That one word aptly sizes up what occurred this past week when the NHL announced its next TV rights deal with Rogers Communications for Canadian clubs – 12 year, $5.32 billion in Canadian or about $4.9 billion U.S.
It virtually doubles NBC’s 10-year, $2 billion broadcast rights deal in the U.S. that the league signed in April 2011.
“Well, I wasn’t in the negotiations, but obviously, it looked like Rogers wanted to pay for a number of exclusivities and they ponied up,” said Comcast-Spectacor president Peter Luukko.
“If you want certain exclusivities, you should be willing to pay a premium and I guess they did.”
The contract kicks in with the start of the 2014-15 season and runs through the 2025-26 season.
Rogers Communication (Sportsnet) will be granted national Canadian rights to all NHL games including the Stanley Cup playoffs and Cup Final, plus special events such the All-Star game and NHL draft.
The network will be able to broadcast any game involving a Canadian club through three portals on Wednesday, Saturday and Sunday. CBC will continue to broadcast games under the Hockey Night in Canada flagship, as well, with Rogers essentially sub-letting them for at least four years under the agreement.
“It’s great,” Luukko said. “Obviously, you see how popular the game is in Canada. I think the fact the sport has grown in the United States has helped. The huge coverage. I’m biased, but I think NBC and Comcast has had a lot to do with that.”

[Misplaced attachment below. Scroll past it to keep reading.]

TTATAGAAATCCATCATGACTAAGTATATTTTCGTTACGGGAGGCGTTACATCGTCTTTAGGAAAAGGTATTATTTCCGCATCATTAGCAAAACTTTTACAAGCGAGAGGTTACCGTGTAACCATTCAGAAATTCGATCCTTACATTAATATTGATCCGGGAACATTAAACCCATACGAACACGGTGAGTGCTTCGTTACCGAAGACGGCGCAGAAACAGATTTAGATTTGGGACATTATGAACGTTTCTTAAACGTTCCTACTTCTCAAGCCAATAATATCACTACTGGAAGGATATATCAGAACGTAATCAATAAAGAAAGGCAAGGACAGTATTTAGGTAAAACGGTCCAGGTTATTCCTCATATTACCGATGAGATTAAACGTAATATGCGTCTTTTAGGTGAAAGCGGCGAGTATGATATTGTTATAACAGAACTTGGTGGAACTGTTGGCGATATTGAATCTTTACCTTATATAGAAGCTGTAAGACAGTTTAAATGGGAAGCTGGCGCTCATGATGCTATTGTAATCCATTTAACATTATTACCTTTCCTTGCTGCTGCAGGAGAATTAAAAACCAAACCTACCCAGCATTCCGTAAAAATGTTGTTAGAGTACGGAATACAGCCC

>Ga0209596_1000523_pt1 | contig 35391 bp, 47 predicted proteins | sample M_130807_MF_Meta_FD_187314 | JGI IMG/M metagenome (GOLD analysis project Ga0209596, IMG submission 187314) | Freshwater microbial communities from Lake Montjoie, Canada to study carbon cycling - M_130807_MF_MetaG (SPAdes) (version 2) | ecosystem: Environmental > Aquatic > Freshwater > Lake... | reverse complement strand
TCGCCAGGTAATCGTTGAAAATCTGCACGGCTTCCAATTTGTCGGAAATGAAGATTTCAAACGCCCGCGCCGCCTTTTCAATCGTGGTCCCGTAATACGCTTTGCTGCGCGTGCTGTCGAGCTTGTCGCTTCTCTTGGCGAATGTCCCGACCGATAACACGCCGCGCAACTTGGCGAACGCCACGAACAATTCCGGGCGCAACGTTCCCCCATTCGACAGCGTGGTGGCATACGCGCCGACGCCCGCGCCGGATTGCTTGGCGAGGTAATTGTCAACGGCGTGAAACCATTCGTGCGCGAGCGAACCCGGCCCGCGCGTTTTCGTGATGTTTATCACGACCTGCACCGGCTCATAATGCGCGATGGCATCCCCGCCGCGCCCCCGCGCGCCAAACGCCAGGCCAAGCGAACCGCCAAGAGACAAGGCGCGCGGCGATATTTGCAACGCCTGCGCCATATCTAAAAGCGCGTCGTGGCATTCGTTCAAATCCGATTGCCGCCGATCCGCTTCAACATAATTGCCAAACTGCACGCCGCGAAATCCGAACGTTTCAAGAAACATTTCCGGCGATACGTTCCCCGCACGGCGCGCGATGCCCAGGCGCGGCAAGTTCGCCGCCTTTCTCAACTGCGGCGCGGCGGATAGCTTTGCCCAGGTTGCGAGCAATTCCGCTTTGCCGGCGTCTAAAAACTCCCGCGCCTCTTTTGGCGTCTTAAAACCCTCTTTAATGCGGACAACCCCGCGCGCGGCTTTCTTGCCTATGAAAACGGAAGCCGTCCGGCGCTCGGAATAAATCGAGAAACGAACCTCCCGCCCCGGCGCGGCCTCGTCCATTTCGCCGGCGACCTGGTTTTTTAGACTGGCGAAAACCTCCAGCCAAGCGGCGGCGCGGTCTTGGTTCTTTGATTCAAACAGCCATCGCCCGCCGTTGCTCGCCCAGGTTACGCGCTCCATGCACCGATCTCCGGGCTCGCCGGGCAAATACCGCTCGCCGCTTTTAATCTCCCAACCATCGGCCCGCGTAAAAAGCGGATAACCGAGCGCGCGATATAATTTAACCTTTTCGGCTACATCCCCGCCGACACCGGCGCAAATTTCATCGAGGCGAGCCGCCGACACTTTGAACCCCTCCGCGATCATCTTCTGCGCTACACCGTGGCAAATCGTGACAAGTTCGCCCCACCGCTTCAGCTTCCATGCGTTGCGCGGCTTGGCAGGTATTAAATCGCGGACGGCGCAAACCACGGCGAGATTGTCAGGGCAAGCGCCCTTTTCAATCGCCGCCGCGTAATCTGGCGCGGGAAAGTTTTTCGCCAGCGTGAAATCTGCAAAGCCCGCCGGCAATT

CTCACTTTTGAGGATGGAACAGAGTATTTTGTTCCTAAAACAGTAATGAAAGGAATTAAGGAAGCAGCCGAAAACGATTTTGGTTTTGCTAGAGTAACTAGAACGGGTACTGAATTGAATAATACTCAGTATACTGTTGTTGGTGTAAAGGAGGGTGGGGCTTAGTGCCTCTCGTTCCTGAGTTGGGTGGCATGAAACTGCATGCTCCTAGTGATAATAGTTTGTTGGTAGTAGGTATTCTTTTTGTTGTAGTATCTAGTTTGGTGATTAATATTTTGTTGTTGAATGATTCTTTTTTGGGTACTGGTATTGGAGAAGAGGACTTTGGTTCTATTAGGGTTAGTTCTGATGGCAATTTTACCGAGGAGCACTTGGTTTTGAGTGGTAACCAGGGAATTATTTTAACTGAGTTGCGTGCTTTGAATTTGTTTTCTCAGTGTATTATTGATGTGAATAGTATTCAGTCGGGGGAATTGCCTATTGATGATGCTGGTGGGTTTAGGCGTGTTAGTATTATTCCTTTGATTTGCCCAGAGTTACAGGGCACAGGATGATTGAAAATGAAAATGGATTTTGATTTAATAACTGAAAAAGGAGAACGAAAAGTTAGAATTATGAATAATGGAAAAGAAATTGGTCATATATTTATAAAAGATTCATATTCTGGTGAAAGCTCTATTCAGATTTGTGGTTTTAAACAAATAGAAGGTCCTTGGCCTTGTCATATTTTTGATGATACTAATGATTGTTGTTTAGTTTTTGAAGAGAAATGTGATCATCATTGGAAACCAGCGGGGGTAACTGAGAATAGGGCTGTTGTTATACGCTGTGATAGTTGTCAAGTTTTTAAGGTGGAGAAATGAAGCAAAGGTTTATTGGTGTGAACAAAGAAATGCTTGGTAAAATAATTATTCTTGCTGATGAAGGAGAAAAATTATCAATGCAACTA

Indeed, NBC’s deal was the largest in league history – until now. That deal set the stage for the coup in Canada.
“Over the course of 12 years it provides a lot of economic certainty for the clubs and, ultimately, for the cap,” NHL Chief Operating Officer John Collins told NHL.com. “Fifty cents of every dollar goes into the player salaries, so this is a significant increase and it certainly helps us get to the $4 billion goal that we've been talking about.”
South of the border, U.S. clubs will reap rewards. It’s estimated the average cut will be $15 million per team, per year. That means the salary cap, currently set at $64.3 million per club will get a boost to at least $70 million and possibly beyond in the years ahead.
“We don’t yet know from the league what that net [payout] will be for each team,” Luukko said. “It should be a sizable increase for each team in the league which bodes well for the team."
Care to guess?
“Not at this point,” Luukko replied. “We’re waiting for the league to see where it’s going to come down. We just got a brief memo that the deal had been cut.”
The bottom line here is that everyone wins – the league, the owners, and the players who draw a 50/50 split of HRR – hockey related revenues under the CBA.
Two years ago, the NHL had a record $3.3 billion in revenue with projections of $4 billion a few years down the road, allowing for last season’s lockout that saw the NHL schedule chopped to just 48 games.
Collins told NHL.com that the league underestimated revenues and now sees $4 billion as a target that will come sooner, not later.
“I don’t know the effect or even what the revenues are this year,” Luukko said. “Both the players and owners want to increase revenues and that will increase the cap.”
The only loser here – and this was shocking – was TSN, which will no longer broadcast NHL games once the deal begins.
What happens to the network’s top hockey anchors, analysts and commentators – Bob McKenzie, Darren Dreger, Pierre Lebrun and its incomparable in-studio host James Duthie – remains to be seen.
Losing TSN has a far greater impact among Canadians than in the U.S. when ESPN lost hockey to NBC.